I just think entrepreneurship is at the crux of a healthy economy because those are the job creators. Without job creators we don't have jobs. Not only that, for me, a big thing in early childhood is problem solving. There are low expectations where problem solving is just learning how to share blocks instead of throwing a tantrum, but I think solving problems should be more along the lines of figuring out how to solve someone else's problem and solve it so well that they want to give me money for it. That's what entrepreneurship is, using business to solve problems. I want them to see that capitalism is a great system, unlike the bad rap it gets from the media. Plus, the decentralization of it all, being your own boss, not having someone telling you what to do, is pretty punk rock in itself.
I also teach kids about trading. We teach kids to share, which is fine, but also bogus because I really want them to learn how to trade. I hate when the kids say "he's not sharing with me" and I'm like "what do you want me to do, rip it out of his hands and give it to you? Does that sound like a good solution for everyone?" I'd much rather kids learn to trade with somebody and if they want something that someone else is playing with and ask them to trade and they say no, they have to learn that they have to find something else better to trade with and not just rely on an authority figure, me, to solve the problem. Sharing will just foster their reliance on the government to solve their problems later in life. It's like when our country wants what the 1% has and has the government come in and make them share it with them. We learn that shit when we're four years old and it's a dangerous concept because that thought process continues through life. We do a lot of other units in class, about the environment and everything else, but entrepreneurship and capitalism is one thing that I try very hard for them to understand as simply as I can.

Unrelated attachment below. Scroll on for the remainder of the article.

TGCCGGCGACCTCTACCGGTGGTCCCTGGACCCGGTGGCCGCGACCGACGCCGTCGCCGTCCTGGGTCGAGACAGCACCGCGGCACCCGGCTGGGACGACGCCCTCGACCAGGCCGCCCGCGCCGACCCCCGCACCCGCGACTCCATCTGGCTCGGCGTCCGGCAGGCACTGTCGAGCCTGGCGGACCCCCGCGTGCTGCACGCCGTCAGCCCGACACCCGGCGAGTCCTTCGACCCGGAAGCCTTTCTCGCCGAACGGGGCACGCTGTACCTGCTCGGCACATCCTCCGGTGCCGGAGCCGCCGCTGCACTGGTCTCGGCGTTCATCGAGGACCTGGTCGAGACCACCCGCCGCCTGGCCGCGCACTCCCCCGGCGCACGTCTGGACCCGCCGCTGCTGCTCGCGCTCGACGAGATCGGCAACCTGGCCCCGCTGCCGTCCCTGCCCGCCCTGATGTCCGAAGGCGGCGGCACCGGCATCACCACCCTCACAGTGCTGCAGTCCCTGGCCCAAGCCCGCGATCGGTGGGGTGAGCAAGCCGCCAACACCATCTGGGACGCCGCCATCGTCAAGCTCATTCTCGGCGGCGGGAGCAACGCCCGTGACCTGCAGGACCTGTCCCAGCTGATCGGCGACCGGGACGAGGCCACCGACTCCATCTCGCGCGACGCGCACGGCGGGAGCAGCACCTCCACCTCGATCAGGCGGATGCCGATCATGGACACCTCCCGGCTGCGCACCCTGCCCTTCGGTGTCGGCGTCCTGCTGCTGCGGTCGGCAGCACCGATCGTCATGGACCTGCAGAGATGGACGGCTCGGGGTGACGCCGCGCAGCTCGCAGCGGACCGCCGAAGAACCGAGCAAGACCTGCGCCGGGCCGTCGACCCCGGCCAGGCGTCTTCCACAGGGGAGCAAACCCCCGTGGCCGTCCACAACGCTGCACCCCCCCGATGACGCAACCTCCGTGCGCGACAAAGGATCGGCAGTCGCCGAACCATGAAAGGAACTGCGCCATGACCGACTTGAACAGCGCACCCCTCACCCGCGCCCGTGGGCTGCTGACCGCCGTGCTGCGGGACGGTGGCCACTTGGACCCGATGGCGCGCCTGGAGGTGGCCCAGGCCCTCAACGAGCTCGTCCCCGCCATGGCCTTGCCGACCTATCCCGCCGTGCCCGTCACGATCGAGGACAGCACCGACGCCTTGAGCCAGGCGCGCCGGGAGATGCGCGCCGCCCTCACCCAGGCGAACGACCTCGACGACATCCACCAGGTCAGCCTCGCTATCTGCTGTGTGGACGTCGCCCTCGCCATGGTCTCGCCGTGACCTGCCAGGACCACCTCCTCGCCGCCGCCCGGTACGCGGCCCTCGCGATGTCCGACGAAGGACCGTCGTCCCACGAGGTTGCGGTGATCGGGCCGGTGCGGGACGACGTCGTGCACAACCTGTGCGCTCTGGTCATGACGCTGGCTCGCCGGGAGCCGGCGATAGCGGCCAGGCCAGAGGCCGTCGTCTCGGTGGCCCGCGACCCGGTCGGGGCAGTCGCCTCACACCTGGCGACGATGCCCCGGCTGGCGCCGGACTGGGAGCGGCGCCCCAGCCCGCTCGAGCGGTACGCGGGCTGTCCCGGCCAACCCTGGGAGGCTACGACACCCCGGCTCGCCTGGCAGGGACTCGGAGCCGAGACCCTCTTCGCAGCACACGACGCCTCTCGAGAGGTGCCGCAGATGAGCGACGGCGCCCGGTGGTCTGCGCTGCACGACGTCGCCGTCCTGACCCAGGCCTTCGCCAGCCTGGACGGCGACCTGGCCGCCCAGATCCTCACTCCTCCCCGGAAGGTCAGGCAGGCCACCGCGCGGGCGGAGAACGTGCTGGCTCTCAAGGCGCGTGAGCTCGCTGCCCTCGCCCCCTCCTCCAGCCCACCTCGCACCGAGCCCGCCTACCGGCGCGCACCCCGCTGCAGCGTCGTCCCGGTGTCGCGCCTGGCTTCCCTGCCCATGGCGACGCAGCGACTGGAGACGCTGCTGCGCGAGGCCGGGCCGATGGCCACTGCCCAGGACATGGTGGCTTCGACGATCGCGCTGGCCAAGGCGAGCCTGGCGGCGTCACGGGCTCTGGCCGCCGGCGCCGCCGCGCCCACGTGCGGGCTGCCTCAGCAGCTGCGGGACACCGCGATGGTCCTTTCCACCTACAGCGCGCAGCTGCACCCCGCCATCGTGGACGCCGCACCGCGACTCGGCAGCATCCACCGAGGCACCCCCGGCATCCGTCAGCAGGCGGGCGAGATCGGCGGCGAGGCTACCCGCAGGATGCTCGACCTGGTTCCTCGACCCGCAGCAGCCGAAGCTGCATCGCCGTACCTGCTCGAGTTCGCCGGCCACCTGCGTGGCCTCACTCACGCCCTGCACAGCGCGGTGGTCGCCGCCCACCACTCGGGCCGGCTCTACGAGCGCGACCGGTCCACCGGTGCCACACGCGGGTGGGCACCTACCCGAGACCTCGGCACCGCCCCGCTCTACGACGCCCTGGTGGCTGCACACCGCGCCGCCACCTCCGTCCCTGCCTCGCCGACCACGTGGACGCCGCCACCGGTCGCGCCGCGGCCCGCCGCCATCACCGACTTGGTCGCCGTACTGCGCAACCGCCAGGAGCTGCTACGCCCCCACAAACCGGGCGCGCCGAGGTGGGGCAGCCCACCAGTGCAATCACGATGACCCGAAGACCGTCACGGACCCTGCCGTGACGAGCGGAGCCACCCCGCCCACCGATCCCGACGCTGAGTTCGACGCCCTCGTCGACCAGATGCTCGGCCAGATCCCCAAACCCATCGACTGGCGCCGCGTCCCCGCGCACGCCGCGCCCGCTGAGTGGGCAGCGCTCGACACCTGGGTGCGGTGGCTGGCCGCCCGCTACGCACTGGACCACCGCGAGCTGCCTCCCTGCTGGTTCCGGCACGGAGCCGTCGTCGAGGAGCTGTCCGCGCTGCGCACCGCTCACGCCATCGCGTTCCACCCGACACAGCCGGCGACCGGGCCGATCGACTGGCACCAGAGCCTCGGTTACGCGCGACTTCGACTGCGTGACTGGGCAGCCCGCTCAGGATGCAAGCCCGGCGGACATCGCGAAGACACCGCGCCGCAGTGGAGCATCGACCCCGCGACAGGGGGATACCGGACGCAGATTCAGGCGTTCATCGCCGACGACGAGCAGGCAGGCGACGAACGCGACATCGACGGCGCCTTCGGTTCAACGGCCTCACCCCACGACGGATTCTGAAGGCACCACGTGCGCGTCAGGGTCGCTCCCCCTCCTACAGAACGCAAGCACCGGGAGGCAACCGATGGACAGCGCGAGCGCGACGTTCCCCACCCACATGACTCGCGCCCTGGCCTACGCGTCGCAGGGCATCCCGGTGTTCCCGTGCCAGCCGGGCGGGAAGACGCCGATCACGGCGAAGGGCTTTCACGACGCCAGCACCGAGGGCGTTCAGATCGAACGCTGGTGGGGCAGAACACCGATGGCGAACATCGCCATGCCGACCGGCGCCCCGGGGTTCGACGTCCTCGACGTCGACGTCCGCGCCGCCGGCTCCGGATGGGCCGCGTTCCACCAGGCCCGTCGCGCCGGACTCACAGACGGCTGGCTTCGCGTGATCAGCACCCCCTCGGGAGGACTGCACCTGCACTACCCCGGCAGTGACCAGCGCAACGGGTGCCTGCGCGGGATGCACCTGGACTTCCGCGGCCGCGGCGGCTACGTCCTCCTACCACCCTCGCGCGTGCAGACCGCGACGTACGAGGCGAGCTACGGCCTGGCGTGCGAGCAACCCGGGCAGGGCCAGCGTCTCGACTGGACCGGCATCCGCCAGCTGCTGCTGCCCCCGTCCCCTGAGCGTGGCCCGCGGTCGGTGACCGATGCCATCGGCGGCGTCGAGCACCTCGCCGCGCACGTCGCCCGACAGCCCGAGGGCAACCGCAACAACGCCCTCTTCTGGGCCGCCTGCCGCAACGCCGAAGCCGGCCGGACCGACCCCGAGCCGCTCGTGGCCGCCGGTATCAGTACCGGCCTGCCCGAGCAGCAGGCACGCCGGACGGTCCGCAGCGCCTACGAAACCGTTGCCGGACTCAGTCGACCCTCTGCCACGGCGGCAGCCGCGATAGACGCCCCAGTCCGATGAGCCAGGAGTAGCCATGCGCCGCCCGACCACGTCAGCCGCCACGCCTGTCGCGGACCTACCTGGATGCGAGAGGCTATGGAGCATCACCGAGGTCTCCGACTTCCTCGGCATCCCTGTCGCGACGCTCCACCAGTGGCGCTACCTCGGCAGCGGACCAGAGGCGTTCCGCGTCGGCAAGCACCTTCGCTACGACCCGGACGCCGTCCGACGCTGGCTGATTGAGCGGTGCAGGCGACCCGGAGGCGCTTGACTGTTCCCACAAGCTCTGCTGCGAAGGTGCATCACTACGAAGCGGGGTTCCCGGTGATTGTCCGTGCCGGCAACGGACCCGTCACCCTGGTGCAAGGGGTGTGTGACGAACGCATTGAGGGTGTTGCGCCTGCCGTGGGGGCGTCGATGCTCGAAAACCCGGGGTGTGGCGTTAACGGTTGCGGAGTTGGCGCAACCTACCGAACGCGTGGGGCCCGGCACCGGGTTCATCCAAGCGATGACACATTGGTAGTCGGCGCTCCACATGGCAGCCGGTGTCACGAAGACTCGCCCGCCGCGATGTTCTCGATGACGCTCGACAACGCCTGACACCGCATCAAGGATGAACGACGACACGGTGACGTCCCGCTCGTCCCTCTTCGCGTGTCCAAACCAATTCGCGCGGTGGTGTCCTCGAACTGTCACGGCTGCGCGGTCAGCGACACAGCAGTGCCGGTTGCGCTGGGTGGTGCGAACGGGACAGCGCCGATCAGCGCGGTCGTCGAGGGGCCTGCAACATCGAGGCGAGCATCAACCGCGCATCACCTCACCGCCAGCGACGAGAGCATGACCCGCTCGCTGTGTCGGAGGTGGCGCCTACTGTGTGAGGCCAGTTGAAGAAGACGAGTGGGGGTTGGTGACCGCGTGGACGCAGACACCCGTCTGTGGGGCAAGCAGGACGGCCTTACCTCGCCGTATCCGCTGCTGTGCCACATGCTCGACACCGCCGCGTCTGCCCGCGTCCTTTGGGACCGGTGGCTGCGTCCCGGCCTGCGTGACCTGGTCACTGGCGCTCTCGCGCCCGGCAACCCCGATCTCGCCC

Are your songs being used by other schools across the country?
I've been home for a week now and one of my buddies has his niece and nephew obsessed with the "Shapes Song" and they're never even met me. His niece had her pre-K graduation the other day and he texted me saying that the whole class was singing the "Shapes Song" at the graduation, so I ended up going with my guitar and playing it with them and I felt like a real rock star. They were like "oh my God that's the guy who sings the song we've been singing all year!" Those things that are happening that are out of my control, across the country, are more than I thought was ever possible. I'm not trying to make any money off of this. If you want to throw me some bucks because you appreciate what we do and love the music I won't say no to that, but the music industry I grew up in, I would feel terrible asking people to pay for my music. I could never see myself getting upset about people downloading my music, I'm just happy that people are listening to it. It's also educational, so I don't want to limit access, I want supply and demand to be able to match up wherever you're at. There are some sites that do kind of like what I do like Vocabulary.com but they setup contracts with the schools and stuff and I'd just rather people have my music for free.